A demonstrated link between vaping, skipping breakfast, and headaches

Published by Redbran - Monday, April 15, 2024 - Other Languages: FR, DE, ES, PT
Source: Neurology

A recent study published in the medical journal Neurology reveals a link between irregular eating habits, such as skipping breakfast, and an increased risk of frequent headaches in children and teenagers. Moreover, this research highlights a significant correlation between the use and exposure to substances, particularly electronic cigarettes, and the occurrence of frequent headaches among 12-17 year-olds.


Nearly 5 million children and adolescents, aged 5 to 17, participating in a comprehensive health survey in Canada, were asked about their experience with headaches over the previous six months and their frequency. About 6% of them reported headaches more than once a week.

The researchers examined several lifestyle factors, including screen time, sleep hours, meals, anxiety, and mood disorders. Young people aged 12 to 17 were also questioned about their substance use, including alcohol, cigarettes, electronic cigarettes, and cannabis.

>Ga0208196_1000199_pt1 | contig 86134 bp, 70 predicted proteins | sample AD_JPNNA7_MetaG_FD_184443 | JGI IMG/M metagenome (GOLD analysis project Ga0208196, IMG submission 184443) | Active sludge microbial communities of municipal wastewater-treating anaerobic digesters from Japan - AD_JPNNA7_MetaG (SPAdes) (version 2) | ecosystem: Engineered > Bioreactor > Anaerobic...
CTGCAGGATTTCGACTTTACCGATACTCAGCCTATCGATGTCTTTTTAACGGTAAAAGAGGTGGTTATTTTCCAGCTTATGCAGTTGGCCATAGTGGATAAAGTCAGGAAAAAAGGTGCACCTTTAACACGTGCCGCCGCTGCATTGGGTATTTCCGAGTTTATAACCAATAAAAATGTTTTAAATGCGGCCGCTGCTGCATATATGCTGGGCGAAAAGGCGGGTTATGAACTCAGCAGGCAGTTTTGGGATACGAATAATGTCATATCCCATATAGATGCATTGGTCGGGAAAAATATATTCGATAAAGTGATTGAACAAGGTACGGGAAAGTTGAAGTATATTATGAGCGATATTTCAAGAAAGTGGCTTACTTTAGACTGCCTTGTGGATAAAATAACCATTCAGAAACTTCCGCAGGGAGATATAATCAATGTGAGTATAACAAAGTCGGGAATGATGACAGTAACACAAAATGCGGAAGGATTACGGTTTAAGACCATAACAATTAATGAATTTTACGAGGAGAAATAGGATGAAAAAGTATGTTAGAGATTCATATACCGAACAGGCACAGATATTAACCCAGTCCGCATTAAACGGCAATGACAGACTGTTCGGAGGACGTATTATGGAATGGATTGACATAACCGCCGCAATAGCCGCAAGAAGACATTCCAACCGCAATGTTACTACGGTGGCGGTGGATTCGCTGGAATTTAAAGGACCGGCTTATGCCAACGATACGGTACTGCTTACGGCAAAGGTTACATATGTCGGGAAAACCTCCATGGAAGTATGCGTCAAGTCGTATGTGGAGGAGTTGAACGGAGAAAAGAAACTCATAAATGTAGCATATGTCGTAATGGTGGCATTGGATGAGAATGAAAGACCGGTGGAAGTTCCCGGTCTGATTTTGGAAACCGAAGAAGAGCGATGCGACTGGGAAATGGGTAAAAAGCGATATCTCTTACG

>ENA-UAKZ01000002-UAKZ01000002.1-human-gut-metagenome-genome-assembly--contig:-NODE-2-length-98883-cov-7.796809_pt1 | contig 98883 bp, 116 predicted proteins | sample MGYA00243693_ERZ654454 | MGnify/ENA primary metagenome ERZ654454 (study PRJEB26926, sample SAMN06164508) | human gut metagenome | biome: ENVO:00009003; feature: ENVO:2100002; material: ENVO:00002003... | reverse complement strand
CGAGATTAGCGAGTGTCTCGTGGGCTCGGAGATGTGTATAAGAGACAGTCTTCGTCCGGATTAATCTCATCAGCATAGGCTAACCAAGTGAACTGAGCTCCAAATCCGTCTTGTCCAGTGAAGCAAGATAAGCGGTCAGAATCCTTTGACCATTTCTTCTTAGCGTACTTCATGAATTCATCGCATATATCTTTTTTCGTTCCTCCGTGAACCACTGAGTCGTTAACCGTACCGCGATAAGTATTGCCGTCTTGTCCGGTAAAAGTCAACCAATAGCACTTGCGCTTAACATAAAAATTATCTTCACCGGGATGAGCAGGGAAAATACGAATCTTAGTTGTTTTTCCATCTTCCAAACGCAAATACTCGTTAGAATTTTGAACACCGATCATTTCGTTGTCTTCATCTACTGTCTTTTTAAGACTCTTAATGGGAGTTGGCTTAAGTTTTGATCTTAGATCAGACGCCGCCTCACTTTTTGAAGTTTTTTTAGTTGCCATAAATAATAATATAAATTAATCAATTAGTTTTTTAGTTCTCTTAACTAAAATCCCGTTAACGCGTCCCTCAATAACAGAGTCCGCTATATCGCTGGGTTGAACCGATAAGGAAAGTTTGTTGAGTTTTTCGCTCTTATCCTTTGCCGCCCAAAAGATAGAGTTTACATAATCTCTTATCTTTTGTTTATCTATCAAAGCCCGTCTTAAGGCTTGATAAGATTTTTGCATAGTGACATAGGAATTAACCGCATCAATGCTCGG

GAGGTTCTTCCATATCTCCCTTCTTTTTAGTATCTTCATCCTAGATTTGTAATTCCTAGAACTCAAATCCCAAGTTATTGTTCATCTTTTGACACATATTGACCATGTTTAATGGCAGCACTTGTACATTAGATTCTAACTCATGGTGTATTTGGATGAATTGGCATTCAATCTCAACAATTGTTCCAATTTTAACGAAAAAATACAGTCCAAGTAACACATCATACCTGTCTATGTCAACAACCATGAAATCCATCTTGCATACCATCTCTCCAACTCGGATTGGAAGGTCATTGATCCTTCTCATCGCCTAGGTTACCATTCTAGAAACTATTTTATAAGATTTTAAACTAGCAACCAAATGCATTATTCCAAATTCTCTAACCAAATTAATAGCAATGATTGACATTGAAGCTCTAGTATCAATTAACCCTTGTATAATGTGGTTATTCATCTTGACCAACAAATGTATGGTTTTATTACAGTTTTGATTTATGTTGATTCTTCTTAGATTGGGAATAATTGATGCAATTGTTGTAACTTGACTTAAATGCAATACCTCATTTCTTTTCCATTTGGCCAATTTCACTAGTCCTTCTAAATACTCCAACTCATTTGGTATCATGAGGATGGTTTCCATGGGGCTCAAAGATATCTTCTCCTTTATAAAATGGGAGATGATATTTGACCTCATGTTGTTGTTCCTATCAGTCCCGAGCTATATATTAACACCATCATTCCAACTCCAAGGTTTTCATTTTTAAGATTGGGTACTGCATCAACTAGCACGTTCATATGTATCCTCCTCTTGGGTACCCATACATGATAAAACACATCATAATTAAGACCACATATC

It was found that participants with frequent headaches had, on average, nine meals a week, compared to twelve for those who had less than one headache a week. Eating regularly, having breakfast and family dinner, would reduce the risk of frequent headaches by 8%.

Regarding vaping, 8% of participants suffering from frequent headaches used electronic cigarettes daily, compared to 3% of those with the least headaches. After adjustment for various factors, daily users of electronic cigarettes had twice the risk of suffering from frequent headaches.

Anxiety and mood disorders also doubled the risk of frequent headaches, while no significant link was found with sleep, screen time, and the use of other substances.

This study underscores the importance of considering lifestyle factors in the prevention and treatment of headaches in young people. However, it does not cover children and teenagers living in foster homes, institutions, or in reserves of the First Nations and other indigenous establishments in Canada.
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